Herein lies the formula: Wintertime plus COVID time equals indoor time. And that mathematical template takes us either to television, video games or board games! You do remember board games. Those were the things that Mother bought her children to keep them busy as the snow fell outside. They came in long flat boxes and contained fold-out boards and a variety of spinners, dice and knickknacks. We all can recall the manufacturers like Hasbro, Parker Brothers and Milton Bradley.
I’m not sure about you but my favorite was Clue because I loved the clever use of little murder weapons like a candlestick, a wrench, a lead pipe and a rope and who doesn’t love a little killing in an English Tudor mansion? Actually, you may be surprised to know that most of these adorable games of childhood are still selling like hot cakes and do manage to hold their own against video game juggernauts like “Game of Thrones” or “Fortnight.”
In 1948 Candyland was invented by Eleanor Abbott in San Diego, Calif., while she was recovering from polio and this simple game, now owned by Hasbro, still sells more than a million sets per year. What kid of 3 or 4 or 5 does not like candy? How I wish Dunkin’ Donuts would get behind the creation of The Doughnut Game where you could roll the dice, land on a square that says “Chocolate Frosted with sprinkles” and then munch out on one right there.
Chutes and Ladders is the worldwide classic board game for youngsters where you roll the dice and depending where you land, you either get to go up the ladder or fall down a chute. This game attempts to teach morality by showing that if you land on a square showing a selfish, cheating or misbehaving child, you fall down a chute far below and if you land on a square showing a generous, kind, helpful and studious child, you go up the ladder and get closer to the finish line or heaven, whichever you prefer.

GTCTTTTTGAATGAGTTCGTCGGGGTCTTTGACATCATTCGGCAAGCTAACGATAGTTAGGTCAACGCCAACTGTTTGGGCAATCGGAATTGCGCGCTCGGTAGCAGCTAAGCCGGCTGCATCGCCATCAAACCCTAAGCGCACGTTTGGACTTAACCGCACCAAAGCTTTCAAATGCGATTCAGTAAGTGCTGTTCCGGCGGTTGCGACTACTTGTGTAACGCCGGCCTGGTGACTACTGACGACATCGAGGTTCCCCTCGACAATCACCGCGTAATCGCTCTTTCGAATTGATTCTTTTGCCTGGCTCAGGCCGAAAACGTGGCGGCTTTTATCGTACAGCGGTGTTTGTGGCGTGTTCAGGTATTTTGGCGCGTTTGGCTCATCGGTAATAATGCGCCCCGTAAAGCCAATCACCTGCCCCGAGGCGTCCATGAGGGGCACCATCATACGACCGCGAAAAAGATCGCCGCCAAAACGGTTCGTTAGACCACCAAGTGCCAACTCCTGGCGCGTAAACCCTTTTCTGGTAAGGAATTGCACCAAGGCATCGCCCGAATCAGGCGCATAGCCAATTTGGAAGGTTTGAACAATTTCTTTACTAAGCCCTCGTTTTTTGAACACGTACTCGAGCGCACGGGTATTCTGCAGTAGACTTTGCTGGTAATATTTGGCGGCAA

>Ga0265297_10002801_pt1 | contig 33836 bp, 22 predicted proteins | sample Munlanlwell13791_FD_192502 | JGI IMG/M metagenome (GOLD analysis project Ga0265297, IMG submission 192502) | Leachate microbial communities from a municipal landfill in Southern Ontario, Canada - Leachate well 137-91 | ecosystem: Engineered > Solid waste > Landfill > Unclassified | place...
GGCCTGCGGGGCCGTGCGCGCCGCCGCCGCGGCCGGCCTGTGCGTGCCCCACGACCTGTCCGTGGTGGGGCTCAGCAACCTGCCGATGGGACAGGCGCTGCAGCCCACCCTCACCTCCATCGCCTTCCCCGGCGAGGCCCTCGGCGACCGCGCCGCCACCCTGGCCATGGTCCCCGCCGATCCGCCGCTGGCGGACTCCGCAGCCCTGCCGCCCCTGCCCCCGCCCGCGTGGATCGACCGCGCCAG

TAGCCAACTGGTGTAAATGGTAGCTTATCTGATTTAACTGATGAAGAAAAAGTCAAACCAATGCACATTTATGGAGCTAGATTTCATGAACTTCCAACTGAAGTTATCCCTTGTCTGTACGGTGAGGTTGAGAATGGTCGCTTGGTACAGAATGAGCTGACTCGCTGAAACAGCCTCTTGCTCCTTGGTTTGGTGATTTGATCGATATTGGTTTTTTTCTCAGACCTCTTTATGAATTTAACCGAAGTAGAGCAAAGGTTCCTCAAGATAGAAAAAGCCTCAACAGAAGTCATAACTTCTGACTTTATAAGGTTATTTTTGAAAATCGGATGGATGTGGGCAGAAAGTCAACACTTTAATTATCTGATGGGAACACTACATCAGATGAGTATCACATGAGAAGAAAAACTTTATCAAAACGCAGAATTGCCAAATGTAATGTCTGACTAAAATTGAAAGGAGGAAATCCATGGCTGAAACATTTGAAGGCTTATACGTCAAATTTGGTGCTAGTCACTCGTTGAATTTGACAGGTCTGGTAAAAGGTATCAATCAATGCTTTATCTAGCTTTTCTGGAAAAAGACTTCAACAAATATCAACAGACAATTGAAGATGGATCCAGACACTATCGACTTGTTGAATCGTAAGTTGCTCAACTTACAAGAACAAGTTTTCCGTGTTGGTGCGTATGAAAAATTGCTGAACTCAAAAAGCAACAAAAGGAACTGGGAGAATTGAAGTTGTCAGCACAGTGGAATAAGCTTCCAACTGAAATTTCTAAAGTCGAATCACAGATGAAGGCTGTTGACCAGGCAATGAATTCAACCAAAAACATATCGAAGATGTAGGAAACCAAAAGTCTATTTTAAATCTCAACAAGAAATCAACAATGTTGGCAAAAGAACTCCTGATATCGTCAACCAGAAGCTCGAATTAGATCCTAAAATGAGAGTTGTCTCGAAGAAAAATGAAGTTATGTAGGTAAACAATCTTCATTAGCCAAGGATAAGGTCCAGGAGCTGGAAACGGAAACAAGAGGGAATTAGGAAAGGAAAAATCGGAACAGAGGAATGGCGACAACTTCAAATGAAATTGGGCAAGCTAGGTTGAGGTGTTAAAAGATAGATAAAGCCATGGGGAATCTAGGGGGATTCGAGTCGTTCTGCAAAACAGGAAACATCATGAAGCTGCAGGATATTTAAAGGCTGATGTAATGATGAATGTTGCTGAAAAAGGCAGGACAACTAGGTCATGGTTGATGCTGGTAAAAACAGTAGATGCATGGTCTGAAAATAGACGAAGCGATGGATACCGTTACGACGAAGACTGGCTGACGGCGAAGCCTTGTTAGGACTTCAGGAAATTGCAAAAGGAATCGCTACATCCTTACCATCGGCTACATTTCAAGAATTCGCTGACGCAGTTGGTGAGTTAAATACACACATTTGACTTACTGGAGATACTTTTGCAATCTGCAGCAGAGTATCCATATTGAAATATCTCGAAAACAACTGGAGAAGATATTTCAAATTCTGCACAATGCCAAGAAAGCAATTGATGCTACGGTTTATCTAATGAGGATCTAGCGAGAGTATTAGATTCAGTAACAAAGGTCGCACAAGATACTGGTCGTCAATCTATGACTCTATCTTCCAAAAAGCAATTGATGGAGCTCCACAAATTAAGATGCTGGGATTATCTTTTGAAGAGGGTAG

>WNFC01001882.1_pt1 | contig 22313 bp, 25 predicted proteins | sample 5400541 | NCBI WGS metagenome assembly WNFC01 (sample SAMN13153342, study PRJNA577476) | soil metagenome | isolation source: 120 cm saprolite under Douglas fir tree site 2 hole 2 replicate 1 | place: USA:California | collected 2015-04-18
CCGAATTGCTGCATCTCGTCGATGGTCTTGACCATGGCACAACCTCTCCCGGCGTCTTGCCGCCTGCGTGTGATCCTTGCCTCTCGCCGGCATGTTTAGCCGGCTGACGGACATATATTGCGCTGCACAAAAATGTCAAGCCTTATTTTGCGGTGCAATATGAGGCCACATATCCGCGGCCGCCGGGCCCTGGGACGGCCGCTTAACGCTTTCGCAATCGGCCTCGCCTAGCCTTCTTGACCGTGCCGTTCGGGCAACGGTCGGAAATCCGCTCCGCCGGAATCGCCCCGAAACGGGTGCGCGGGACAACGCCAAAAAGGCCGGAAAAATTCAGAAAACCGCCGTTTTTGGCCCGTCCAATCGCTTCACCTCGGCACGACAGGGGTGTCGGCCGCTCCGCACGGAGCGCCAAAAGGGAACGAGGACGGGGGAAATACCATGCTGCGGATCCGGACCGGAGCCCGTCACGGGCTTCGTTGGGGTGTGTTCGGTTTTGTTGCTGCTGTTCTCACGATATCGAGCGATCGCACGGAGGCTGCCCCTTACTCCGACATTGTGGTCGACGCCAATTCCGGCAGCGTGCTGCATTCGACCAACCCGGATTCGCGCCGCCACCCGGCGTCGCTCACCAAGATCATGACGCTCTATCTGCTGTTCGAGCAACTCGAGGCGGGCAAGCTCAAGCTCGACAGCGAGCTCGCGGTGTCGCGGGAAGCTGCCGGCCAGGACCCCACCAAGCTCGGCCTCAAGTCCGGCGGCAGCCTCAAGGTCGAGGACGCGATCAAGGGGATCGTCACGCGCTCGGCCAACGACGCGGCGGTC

The game is owned by Milton Bradley but is based upon the ancient India game from the second century called Snakes and Ladders. Their game was based upon the Hindu philosophy of karma, destiny and desire and had many more positive ladders as well as numerous negative traps or snakes. Salman Rushdie’s “Midnight’s Children” uses this game as the central metaphor for his book, stating “for every ladder that you climb, there is a snake waiting around the corner to bring you back to earth.”
I work with many famous athletes and I can assure you this little tidbit of wisdom is extremely true. The Oracle of Delphi has three ancient maxims inscribed on the wall, which include “know thyself, nothing to excess and surety brings ruin.” Sage advice that kids are actually learning as they play the cute game of Chutes and Ladders.
And the mother of all modern board games is Monopoly developed in 1906 by Lizie Magie in her efforts to expose the nefarious and exploitative ways of real estate developers. Over the years, after Charles Darrow and Hasbro got their hands on it, the game has morphed into the glorification of realtors’ and banks’ impressive ability to produce bankruptcy in the homeowner. Maybe that partially explains the global economic collapse of 2008.
The postmodern writer John McPhee wrote the very sad story “In search of Marvin Gardens,” which was about his interest in the game of Monopoly and also his visit to Atlantic City, N.J., whose streets the Monopoly game uses.
The world of our distant childhood included such marvelous touchstones like jacks, metal slinkys, jump rope, Silly Putty, jig saw puzzles, sidewalk chalk, Scrabble, Clue, Monopoly and much more. It’s good to see that these little bits of magic from the past still exist not only for us but for our kids and grandkids as well. Good things never seem to die, they’re like those Tonka Toys, they just keep on truckin’.